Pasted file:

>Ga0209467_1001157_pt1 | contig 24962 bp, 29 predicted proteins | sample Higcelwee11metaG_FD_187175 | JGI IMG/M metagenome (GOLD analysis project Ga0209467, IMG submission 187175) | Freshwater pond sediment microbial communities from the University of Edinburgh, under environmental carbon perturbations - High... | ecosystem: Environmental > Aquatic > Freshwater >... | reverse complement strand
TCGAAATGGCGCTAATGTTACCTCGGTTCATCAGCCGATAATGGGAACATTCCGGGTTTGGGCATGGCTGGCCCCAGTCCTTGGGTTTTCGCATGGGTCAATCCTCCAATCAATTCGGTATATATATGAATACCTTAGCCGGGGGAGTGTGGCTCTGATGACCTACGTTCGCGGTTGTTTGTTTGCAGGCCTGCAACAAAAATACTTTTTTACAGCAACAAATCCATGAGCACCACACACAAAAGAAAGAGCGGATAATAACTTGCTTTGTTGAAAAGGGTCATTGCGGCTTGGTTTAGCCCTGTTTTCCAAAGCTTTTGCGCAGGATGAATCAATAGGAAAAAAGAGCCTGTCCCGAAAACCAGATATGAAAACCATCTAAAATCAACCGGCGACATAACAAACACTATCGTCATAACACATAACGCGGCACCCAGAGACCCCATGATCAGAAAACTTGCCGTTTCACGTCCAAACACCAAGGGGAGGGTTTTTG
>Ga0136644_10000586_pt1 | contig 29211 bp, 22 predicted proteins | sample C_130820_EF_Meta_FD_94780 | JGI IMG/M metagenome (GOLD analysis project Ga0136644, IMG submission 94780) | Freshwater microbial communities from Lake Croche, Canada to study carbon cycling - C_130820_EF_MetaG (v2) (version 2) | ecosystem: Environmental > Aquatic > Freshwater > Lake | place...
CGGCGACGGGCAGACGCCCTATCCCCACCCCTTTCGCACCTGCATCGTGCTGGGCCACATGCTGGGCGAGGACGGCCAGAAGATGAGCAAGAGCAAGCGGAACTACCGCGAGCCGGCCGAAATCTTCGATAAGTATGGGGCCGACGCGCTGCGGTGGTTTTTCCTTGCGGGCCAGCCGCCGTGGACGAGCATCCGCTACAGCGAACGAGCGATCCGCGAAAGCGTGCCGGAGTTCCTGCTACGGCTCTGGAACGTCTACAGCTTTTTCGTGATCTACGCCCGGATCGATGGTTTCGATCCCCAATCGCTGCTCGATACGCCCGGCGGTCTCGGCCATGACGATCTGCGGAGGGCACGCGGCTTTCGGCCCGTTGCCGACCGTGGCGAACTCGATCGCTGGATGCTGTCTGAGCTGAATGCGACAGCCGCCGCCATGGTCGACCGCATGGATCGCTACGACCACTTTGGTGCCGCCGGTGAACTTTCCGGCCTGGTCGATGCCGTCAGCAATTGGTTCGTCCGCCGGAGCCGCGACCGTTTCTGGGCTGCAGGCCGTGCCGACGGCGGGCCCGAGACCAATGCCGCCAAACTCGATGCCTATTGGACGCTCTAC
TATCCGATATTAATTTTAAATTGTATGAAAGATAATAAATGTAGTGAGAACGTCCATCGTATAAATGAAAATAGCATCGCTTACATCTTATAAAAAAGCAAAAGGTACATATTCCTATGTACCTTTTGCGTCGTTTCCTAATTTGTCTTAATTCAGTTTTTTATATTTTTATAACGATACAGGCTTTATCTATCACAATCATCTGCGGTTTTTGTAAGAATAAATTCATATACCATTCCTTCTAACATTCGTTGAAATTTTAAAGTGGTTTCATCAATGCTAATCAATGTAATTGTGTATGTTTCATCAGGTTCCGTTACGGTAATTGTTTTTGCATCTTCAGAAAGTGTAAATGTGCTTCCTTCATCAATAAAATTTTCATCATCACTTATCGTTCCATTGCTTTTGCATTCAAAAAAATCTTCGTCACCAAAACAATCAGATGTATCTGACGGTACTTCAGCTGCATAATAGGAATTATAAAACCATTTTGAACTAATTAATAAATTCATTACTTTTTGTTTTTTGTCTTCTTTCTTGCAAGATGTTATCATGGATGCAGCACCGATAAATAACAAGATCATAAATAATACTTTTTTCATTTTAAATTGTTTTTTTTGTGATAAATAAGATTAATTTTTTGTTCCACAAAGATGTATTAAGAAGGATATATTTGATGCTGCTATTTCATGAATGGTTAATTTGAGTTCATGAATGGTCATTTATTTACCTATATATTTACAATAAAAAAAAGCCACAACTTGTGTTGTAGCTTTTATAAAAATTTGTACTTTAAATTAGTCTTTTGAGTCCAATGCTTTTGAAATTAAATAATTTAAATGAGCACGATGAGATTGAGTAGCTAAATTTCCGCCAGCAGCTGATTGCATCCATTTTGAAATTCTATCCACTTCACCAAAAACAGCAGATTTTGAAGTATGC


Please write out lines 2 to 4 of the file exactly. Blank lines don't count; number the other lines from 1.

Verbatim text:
TCGAAATGGCGCTAATGTTACCTCGGTTCATCAGCCGATAATGGGAACATTCCGGGTTTGGGCATGGCTGGCCCCAGTCCTTGGGTTTTCGCATGGGTCAATCCTCCAATCAATTCGGTATATATATGAATACCTTAGCCGGGGGAGTGTGGCTCTGATGACCTACGTTCGCGGTTGTTTGTTTGCAGGCCTGCAACAAAAATACTTTTTTACAGCAACAAATCCATGAGCACCACACACAAAAGAAAGAGCGGATAATAACTTGCTTTGTTGAAAAGGGTCATTGCGGCTTGGTTTAGCCCTGTTTTCCAAAGCTTTTGCGCAGGATGAATCAATAGGAAAAAAGAGCCTGTCCCGAAAACCAGATATGAAAACCATCTAAAATCAACCGGCGACATAACAAACACTATCGTCATAACACATAACGCGGCACCCAGAGACCCCATGATCAGAAAACTTGCCGTTTCACGTCCAAACACCAAGGGGAGGGTTTTTG
>Ga0136644_10000586_pt1 | contig 29211 bp, 22 predicted proteins | sample C_130820_EF_Meta_FD_94780 | JGI IMG/M metagenome (GOLD analysis project Ga0136644, IMG submission 94780) | Freshwater microbial communities from Lake Croche, Canada to study carbon cycling - C_130820_EF_MetaG (v2) (version 2) | ecosystem: Environmental > Aquatic > Freshwater > Lake | place...
CGGCGACGGGCAGACGCCCTATCCCCACCCCTTTCGCACCTGCATCGTGCTGGGCCACATGCTGGGCGAGGACGGCCAGAAGATGAGCAAGAGCAAGCGGAACTACCGCGAGCCGGCCGAAATCTTCGATAAGTATGGGGCCGACGCGCTGCGGTGGTTTTTCCTTGCGGGCCAGCCGCCGTGGACGAGCATCCGCTACAGCGAACGAGCGATCCGCGAAAGCGTGCCGGAGTTCCTGCTACGGCTCTGGAACGTCTACAGCTTTTTCGTGATCTACGCCCGGATCGATGGTTTCGATCCCCAATCGCTGCTCGATACGCCCGGCGGTCTCGGCCATGACGATCTGCGGAGGGCACGCGGCTTTCGGCCCGTTGCCGACCGTGGCGAACTCGATCGCTGGATGCTGTCTGAGCTGAATGCGACAGCCGCCGCCATGGTCGACCGCATGGATCGCTACGACCACTTTGGTGCCGCCGGTGAACTTTCCGGCCTGGTCGATGCCGTCAGCAATTGGTTCGTCCGCCGGAGCCGCGACCGTTTCTGGGCTGCAGGCCGTGCCGACGGCGGGCCCGAGACCAATGCCGCCAAACTCGATGCCTATTGGACGCTCTAC